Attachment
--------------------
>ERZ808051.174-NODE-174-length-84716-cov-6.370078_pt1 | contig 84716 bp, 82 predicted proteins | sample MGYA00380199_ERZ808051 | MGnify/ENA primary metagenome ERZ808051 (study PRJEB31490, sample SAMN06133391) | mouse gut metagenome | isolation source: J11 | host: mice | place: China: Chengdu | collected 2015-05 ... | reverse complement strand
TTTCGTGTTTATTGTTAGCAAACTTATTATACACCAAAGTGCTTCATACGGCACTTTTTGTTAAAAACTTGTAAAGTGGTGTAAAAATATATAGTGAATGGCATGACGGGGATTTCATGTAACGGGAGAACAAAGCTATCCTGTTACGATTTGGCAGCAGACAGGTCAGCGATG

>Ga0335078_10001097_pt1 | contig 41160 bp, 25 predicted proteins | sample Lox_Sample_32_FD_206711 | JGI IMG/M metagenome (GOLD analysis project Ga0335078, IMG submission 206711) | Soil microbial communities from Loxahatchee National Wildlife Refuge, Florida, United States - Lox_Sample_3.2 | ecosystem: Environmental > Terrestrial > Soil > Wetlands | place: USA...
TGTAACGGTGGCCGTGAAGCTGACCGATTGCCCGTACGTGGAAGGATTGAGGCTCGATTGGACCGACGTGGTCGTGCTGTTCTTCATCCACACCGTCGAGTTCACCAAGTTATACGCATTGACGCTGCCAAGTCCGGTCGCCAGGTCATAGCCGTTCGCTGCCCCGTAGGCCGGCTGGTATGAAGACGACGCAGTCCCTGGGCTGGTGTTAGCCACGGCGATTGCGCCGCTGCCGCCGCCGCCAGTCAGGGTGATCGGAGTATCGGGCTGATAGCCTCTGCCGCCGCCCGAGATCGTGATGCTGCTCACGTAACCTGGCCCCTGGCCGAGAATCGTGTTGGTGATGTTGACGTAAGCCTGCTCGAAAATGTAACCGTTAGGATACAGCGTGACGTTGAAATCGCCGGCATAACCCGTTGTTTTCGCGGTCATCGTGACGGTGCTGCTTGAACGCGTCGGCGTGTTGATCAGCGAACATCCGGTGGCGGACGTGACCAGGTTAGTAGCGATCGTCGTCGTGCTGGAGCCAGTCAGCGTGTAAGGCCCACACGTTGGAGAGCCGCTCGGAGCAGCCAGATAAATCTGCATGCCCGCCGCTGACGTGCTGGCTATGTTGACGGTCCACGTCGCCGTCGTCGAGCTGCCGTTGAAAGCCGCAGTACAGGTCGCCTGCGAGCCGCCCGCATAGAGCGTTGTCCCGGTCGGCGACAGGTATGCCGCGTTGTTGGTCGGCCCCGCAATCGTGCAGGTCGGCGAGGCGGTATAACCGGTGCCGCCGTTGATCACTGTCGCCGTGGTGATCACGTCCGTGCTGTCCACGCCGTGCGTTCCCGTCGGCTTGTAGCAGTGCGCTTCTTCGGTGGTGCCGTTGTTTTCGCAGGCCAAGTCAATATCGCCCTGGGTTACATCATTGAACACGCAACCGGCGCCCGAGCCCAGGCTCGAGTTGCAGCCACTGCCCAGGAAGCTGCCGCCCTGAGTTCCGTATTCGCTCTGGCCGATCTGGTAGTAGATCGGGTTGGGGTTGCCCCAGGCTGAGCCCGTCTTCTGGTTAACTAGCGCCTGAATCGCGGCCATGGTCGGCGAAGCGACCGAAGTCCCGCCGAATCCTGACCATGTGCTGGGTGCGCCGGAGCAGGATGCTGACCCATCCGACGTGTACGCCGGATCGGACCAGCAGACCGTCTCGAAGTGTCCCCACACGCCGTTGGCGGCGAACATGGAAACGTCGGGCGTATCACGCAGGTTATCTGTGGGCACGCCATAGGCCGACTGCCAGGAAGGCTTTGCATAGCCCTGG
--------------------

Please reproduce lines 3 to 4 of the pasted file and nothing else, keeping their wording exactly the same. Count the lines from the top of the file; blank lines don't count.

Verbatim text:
>Ga0335078_10001097_pt1 | contig 41160 bp, 25 predicted proteins | sample Lox_Sample_32_FD_206711 | JGI IMG/M metagenome (GOLD analysis project Ga0335078, IMG submission 206711) | Soil microbial communities from Loxahatchee National Wildlife Refuge, Florida, United States - Lox_Sample_3.2 | ecosystem: Environmental > Terrestrial > Soil > Wetlands | place: USA...
TGTAACGGTGGCCGTGAAGCTGACCGATTGCCCGTACGTGGAAGGATTGAGGCTCGATTGGACCGACGTGGTCGTGCTGTTCTTCATCCACACCGTCGAGTTCACCAAGTTATACGCATTGACGCTGCCAAGTCCGGTCGCCAGGTCATAGCCGTTCGCTGCCCCGTAGGCCGGCTGGTATGAAGACGACGCAGTCCCTGGGCTGGTGTTAGCCACGGCGATTGCGCCGCTGCCGCCGCCGCCAGTCAGGGTGATCGGAGTATCGGGCTGATAGCCTCTGCCGCCGCCCGAGATCGTGATGCTGCTCACGTAACCTGGCCCCTGGCCGAGAATCGTGTTGGTGATGTTGACGTAAGCCTGCTCGAAAATGTAACCGTTAGGATACAGCGTGACGTTGAAATCGCCGGCATAACCCGTTGTTTTCGCGGTCATCGTGACGGTGCTGCTTGAACGCGTCGGCGTGTTGATCAGCGAACATCCGGTGGCGGACGTGACCAGGTTAGTAGCGATCGTCGTCGTGCTGGAGCCAGTCAGCGTGTAAGGCCCACACGTTGGAGAGCCGCTCGGAGCAGCCAGATAAATCTGCATGCCCGCCGCTGACGTGCTGGCTATGTTGACGGTCCACGTCGCCGTCGTCGAGCTGCCGTTGAAAGCCGCAGTACAGGTCGCCTGCGAGCCGCCCGCATAGAGCGTTGTCCCGGTCGGCGACAGGTATGCCGCGTTGTTGGTCGGCCCCGCAATCGTGCAGGTCGGCGAGGCGGTATAACCGGTGCCGCCGTTGATCACTGTCGCCGTGGTGATCACGTCCGTGCTGTCCACGCCGTGCGTTCCCGTCGGCTTGTAGCAGTGCGCTTCTTCGGTGGTGCCGTTGTTTTCGCAGGCCAAGTCAATATCGCCCTGGGTTACATCATTGAACACGCAACCGGCGCCCGAGCCCAGGCTCGAGTTGCAGCCACTGCCCAGGAAGCTGCCGCCCTGAGTTCCGTATTCGCTCTGGCCGATCTGGTAGTAGATCGGGTTGGGGTTGCCCCAGGCTGAGCCCGTCTTCTGGTTAACTAGCGCCTGAATCGCGGCCATGGTCGGCGAAGCGACCGAAGTCCCGCCGAATCCTGACCATGTGCTGGGTGCGCCGGAGCAGGATGCTGACCCATCCGACGTGTACGCCGGATCGGACCAGCAGACCGTCTCGAAGTGTCCCCACACGCCGTTGGCGGCGAACATGGAAACGTCGGGCGTATCACGCAGGTTATCTGTGGGCACGCCATAGGCCGACTGCCAGGAAGGCTTTGCATAGCCCTGG